UFC's Ashlee Evans-Smith rebels against notion that journalists aren't tough

Kevin Iole
·Combat columnist
·5 min read

LAS VEGAS — As a profession, journalists aren’t the toughest folks on the planet. Let’s be real. Journos do a lot of sitting around typing, eating free food and often their idea of training is asking others how theirs is going.

We aren’t going to compete with football players, Navy SEALs or even construction workers when it comes to sheer physical toughness.

But hey, even I rebelled in the summer when UFC president Dana White called MMA journalists the “weakest, wimpiest people on Earth.” Now, I wasn’t going to challenge him to throw down to prove a point, but I could point to one of his own fighters to make my argument that some journalists are tough.

Women’s bantamweight contender Ashlee Evans-Smith, who fights Norma Dumont on Saturday at Apex, went to college intent on becoming a journalist. And while she hasn’t made her mark in the business yet, she is hosting a successful podcast while still competing that is keeping her close to her roots.

“I did want to be a journalist in college and that’s not completely off the table,” she told Yahoo Sports. “I’d kind of like to think I’m dipping my toe into the journalism field right now with podcasting. I feel like podcasting, that is a very popular and growing medium. You can use it for journalism. You can use it for storytelling, whatever you would like.

“I’m doing that with my podcast, which this is going to sound like shameless self promotion, but it’s called ‘Sex and Violence with Rebel Girl.’ I talk to high-level MMA fighters or other experts in their fields about love and romance and dating and their sex lives. It’s a different spin, but it’s a form of journalism.”

There have been unexpected benefits, as well as a few not-too-surprising downsides of doing such a podcast. The downside has come from the men who for whatever reason think it’s all right to send nude photos of themselves to her.

But the positive has been that she’s been able to work on a potential second career and have some success in the process. Her podcast is in the 95th percentile of all podcasts, she said, after six months.

She hasn’t devoted herself slavishly to it, yet it’s been well-received, is growing and is something that could become a success with consistency and a little TLC.

LAS VEGAS, NEVADA - NOVEMBER 27: Ashlee Evans-Smith poses on the scale during the UFC weigh-in at UFC APEX on November 27, 2020 in Las Vegas, Nevada. (Photo by Chris Unger/Zuffa LLC)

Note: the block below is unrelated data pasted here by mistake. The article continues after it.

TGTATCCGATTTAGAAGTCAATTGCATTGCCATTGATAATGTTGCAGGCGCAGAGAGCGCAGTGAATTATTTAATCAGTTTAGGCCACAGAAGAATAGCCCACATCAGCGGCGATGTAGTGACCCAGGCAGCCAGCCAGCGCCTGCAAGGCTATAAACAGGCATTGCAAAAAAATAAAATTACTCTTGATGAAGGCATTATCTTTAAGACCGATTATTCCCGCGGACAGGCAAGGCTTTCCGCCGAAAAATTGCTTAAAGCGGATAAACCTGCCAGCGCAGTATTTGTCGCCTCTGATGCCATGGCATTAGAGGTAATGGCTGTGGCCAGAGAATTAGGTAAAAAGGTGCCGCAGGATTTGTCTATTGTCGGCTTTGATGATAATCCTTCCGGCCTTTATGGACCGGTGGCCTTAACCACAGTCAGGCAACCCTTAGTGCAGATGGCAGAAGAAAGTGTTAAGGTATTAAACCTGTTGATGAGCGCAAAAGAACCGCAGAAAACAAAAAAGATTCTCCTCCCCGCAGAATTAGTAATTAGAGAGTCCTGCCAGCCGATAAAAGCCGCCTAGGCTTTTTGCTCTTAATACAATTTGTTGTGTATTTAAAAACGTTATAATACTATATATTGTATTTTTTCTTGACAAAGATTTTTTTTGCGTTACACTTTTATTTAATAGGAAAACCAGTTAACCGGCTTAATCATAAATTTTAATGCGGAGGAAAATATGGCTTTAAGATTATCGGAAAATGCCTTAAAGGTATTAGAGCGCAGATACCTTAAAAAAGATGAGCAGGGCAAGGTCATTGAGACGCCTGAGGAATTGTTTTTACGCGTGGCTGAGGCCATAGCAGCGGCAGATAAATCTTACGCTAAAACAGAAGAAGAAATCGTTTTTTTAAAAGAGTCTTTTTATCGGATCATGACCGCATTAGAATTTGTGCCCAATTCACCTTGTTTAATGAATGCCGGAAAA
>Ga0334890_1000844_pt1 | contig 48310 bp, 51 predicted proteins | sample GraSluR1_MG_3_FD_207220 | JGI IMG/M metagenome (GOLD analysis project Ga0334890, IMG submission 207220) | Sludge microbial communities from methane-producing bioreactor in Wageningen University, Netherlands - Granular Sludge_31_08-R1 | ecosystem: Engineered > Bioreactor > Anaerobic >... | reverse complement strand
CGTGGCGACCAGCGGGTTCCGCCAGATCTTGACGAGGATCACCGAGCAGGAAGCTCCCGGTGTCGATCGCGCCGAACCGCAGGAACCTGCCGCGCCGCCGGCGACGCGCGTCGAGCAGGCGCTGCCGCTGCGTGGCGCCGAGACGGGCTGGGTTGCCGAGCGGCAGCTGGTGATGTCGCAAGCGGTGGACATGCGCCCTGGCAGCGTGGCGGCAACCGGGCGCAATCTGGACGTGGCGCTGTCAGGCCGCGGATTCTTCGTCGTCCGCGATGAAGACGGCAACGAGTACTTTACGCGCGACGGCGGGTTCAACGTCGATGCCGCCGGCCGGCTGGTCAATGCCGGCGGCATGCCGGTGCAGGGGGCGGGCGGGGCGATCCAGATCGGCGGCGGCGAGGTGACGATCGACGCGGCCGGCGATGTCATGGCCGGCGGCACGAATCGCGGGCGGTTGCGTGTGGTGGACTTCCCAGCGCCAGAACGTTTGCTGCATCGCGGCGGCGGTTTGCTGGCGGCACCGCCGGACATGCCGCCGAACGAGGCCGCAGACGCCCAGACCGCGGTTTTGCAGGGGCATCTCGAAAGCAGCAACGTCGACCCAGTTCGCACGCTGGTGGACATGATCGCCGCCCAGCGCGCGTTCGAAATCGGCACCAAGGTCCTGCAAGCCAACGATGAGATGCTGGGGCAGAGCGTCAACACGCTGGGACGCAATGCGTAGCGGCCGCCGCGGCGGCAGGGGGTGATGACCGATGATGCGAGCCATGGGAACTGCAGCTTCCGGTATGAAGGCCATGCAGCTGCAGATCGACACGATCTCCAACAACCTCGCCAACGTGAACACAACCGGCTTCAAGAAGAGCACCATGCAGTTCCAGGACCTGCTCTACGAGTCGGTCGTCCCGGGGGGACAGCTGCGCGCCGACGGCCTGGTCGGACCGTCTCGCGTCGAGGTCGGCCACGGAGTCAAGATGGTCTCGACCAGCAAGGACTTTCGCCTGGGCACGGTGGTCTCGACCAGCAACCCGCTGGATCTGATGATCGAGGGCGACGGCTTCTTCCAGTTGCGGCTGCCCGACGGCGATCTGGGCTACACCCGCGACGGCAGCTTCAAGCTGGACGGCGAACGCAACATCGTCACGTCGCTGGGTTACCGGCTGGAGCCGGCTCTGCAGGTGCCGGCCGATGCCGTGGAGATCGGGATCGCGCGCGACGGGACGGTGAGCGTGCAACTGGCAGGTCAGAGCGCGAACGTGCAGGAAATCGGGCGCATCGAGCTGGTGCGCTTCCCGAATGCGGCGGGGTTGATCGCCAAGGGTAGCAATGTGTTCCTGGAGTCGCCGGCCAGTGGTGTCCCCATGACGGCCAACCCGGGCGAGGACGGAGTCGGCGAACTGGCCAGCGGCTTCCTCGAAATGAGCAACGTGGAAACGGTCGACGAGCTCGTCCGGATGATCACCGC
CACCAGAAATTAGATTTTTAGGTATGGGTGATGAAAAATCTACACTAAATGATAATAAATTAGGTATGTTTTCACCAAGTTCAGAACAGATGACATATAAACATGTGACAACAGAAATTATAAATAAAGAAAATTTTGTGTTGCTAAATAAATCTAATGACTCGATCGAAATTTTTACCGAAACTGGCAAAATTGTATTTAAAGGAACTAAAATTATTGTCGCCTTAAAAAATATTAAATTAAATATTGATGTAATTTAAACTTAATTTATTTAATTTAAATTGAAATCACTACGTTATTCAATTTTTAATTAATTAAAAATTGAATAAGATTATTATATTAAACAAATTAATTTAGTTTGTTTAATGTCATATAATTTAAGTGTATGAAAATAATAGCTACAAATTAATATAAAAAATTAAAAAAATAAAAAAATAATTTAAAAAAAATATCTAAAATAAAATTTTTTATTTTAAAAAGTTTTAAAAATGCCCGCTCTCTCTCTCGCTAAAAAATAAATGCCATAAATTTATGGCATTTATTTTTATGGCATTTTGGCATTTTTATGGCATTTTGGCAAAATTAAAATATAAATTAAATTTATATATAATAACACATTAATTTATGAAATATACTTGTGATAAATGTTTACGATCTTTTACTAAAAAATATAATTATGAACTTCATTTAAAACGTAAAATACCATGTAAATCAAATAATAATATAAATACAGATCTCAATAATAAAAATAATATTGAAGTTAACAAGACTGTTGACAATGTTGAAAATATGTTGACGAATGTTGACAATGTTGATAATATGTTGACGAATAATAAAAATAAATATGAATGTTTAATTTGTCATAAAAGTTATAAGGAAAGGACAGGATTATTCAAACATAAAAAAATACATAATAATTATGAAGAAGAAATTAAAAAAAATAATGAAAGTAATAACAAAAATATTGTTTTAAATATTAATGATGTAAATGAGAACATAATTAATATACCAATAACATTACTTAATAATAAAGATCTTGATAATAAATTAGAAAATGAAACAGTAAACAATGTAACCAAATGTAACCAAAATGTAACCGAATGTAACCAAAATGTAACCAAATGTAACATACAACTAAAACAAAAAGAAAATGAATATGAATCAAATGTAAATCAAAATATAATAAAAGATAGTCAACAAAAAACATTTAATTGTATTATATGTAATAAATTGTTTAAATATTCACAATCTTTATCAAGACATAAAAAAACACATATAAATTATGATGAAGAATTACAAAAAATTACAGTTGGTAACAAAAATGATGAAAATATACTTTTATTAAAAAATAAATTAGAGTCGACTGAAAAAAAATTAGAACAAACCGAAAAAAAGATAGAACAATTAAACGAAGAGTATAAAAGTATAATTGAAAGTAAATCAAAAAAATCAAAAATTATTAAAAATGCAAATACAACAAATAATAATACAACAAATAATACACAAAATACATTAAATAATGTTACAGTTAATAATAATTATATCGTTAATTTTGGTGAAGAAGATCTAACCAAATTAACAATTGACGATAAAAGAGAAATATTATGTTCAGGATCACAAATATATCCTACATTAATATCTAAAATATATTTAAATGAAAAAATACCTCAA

Ashlee Evans-Smith poses on the scale during the UFC weigh-in at Apex on Nov. 27, 2020 in Las Vegas. (Photo by Chris Unger/Zuffa LLC)

She said she’s optimistic about its future even though it’s always difficult to build a large audience. For every Joe Rogan, who can make a podcast that gets millions of listens and earns him millions of dollars, there are thousands that are all but anonymous.

“Because of the platform I have [of fighting in the UFC] and the name I’ve built over the years, more people are paying attention than probably would have otherwise, which is kind of silly,” she said. “What the hell do I know about sex? It’s not like I’m some expert on sexuality or anything like that. I’m just an athlete but it seems like they’re paying attention.

“Some people are taken aback by the topic like, ‘Oh my God. Why would you choose that topic to talk about?’ A lot of others are thanking me and have said, ‘This is such a nice spin and such a change from the normal topics we hear.’ I’ve had a really good reaction from the guests I’ve had, who have been 90 percent fighters. They’re just so happy to be talking about something other than, ‘Hey, how’s fight camp going?’ ”

But this fight camp has been important for Smith. She has dropped three of her last four fights, and fighters who lose four of five in the UFC generally don’t hang around very long unless they’re extraordinarily popular.

Smith knows she’s up against it, but she’s always fought with that attitude, she says. She remembers a speech that White gave to the fighters backstage following a weigh-in before one of her early UFC bouts, and it stuck with her.

“I’m not going to lie; I’ve looked at every single fight the same way,” she said. “When I took my first UFC fight on two weeks’ notice, people were saying to me, ‘Well, you have nothing to lose.’ But I never felt that way. Every fight, I feel like I have everything to lose. I remember the thing that Dana said backstage, and he probably says it a lot, but to me, it rang so true. He said, ‘Hey guys, it’s really hard to get here, but it’s a lot [expletive] harder to stay here.’

“That’s so true. It’s not like once you make the UFC that all of a sudden it’s a breeze. It’s a cliche, but it is because it’s true, and that’s that every single fight is your most important fight. There’s a little job security for people who are on a three-, four-, five-fight winning streak, but this is a business where you can never really be secure. People are getting signed left and right, they’re coming off the ‘Contender Series,’ and so you know very much you need to perform. … So there is pressure on me, but there’s always pressure. The key is to harness it the right way on fight night and give them a reason to want to keep you around.”

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